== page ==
Hello, Wendy! Thank you for joining me here!
Hey Dylan! Thanks for having me.
Tell us a little bit about your 2018 book, Nanny Paws!
Nanny Paws was inspired by my little white standard poodle LaRoo, and the children next door. For a while, LaRoo and I got the kids up and off to school in the morning. They started calling her, “Nanny LaRoo,” and the story took off from there. However, LaRoo’s polite and rather serious demeanor is the opposite of Nanny Paws’ dog-centric joie de vivre. LaRoo does share Nanny Paws’ love of children though, and I’m looking forward to taking her with me to story times. I even had a Nanny Paws collar with I.D. tag made for her.
Have you always been into writing and illustrating?
I’ve always made up stories, especially while I’m drawing. In jr. high, I had a great mentor in my creative writing and journalism teacher, Joel Tankenson. I was going through a rough time in my life, and Mr. Tankenson was my rock. He didn’t know it, but his class was my refuge and consolation. We recently connected on Facebook, and I was able to tell him that – and he got to tell me I was one of his favorite students! Music to my ears, to mean something to someone who meant so much to me. I have such great respect for teachers: hand over heart, I salute you all.
Drawing: Yes, always. Every day since I can remember.
What inspires your creativity?
Any time I drive or walk somewhere new, or look up through tree branches, or get down on the ground with the ants, I feel a charge. Charge of what, I couldn’t say, (and wouldn’t want to limit with a name or definition) but there’s a sprig of hope attached to it. And hope leans on next, and next becomes now, and being in the present is to be aware of being alive and being alive, even in decline, is a creative process, so, let’s keep hoping.
A more concrete answer is, looking through books, stretching & yoga, talking to creative friends. The Thesaurus is handy for sparking ideas. Sometimes I make an Insight Book*, or doodle. Museums and plays, of course. I just got a metropolis of inspiration: “The Book of Symbols, Reflections on Archetypal Images,” published by Taschen.
*Insight Books: https://www.wendywahman.com/insight-books
What is one thing that readers don’t know about you, that only you could tell us?
I have a post-it next to my computer that reads, “Not now.” To shush my foul mouthed inner critic, so I can get my work done.
If you weren’t writing and illustrating books, what do you think you’d be doing?
I always think my last book will be my last! Practically speaking, I’d market my map making, info-graphic & graphic’s skills. Artistically, I’d do something with my ‘Wendoodles,’ and teach more Insight Book classes.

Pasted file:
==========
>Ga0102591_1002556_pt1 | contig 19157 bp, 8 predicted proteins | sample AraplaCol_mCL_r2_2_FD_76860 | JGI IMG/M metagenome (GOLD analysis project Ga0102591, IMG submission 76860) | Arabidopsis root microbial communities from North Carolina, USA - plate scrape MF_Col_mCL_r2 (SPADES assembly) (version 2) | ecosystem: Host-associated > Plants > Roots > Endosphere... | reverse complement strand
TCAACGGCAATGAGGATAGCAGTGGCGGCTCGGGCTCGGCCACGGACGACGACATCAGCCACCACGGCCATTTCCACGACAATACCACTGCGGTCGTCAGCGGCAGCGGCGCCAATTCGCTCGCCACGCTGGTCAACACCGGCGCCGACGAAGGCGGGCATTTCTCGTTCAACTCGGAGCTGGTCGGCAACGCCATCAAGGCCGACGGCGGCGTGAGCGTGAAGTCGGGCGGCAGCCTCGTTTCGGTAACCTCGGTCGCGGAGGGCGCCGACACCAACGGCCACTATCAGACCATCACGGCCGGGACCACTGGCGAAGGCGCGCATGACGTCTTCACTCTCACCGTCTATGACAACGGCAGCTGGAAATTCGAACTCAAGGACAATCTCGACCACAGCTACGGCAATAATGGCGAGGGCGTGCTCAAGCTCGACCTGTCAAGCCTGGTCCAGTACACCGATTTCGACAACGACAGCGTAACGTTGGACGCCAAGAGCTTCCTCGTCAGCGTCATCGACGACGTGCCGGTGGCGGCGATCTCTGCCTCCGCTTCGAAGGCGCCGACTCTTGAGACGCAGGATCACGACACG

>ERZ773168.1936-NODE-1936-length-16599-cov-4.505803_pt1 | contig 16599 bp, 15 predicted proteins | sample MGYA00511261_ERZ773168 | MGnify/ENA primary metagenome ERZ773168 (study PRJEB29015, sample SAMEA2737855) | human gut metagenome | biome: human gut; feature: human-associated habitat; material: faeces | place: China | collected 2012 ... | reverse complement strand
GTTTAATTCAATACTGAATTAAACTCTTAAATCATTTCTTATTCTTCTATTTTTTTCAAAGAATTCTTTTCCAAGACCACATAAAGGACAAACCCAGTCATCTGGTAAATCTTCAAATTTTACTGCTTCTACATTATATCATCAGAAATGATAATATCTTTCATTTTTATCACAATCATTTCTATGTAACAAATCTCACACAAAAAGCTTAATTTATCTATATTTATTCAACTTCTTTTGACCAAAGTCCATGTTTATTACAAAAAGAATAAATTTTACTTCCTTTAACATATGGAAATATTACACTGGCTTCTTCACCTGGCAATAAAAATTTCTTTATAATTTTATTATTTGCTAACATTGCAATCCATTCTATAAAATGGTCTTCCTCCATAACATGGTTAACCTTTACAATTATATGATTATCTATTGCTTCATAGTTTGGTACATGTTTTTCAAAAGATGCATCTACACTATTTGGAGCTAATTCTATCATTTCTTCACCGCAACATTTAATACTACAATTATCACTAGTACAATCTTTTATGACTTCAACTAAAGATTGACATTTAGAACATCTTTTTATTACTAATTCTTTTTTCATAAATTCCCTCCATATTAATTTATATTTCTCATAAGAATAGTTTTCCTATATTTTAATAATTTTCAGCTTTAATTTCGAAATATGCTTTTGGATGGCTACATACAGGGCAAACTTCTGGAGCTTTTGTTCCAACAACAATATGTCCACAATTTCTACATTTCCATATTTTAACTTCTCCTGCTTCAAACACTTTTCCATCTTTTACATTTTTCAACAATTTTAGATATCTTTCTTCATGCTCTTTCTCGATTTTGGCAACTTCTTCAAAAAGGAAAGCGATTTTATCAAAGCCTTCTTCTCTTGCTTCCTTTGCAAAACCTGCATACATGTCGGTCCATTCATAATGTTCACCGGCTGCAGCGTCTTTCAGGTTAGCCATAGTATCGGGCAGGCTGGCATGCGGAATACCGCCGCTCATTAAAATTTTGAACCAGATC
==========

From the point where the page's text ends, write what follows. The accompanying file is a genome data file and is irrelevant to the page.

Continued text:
If I could magically transform into someone capable of doing something other than art, I’d raise miniature goats and teach yoga on the side.
What can readers expect from you in the future?
I’d like to do sequels for Nanny Paws and Pony in the City. Right now I’m working on a new picture book about time. I’m also writing about my year in the seventh grade (see above comment about a rough time in jr. high). It might take shape as a graphic novel, magazine length piece, or maybe it’s just something I need to do for myself.
Anything else you’d like to share with readers of this blog?
Friends in California, I’d love to to celebrate the release of “Nanny Paws” with you and yours, the last week in June. My calendar is here.
Links & urls:
Insight Books: https://www.wendywahman.com/insight-books
The Whatsits on FB: https://www.facebook.com/5Whatsits/
My books on INDIE BOUND: https://www.indiebound.org/search/book?keys=author%3AWahman%2C%20Wendy
Former Seattle P-I newspaper artist, Wendy Wahman now writes and illustrates children’s books. Her debut picture book, “Don’t Lick the Dog,” was selected as a 2010 Bank Street Best Children’s Book of the Year, starred for Outstanding Merit and accepted to the Society of Illustrators Original Art show. Other books include “A Cat Like That,” “Snowboy 1,2,3,” “Rabbit Stew,” “Pony in the City,” and “Nanny Paws.” Wendy’s editorial illustrations have appeared in major publications including Harper’s Magazine, The New York Times and The Los Angeles Times and the Harvard Business Journal. She lives in Tacoma with her husband, writer Joe Wahman and their two kids – who surprisingly, look and act just like standard poodles. Website: http://www.wendywahman.com
Wendy also teaches art and bookmaking to children and adults, and is available for children’s book storytimes, and school presentations.
more odds and ends:
Wendy Wahman has had a number of jobs, including veterinary technician, dog trainer, security guard with her partner, a big red doberman named Willy, graphic designer, toy designer & technical illustrator. She was a staff artist for the Seattle P.I. until it closed it’s doors in 2009.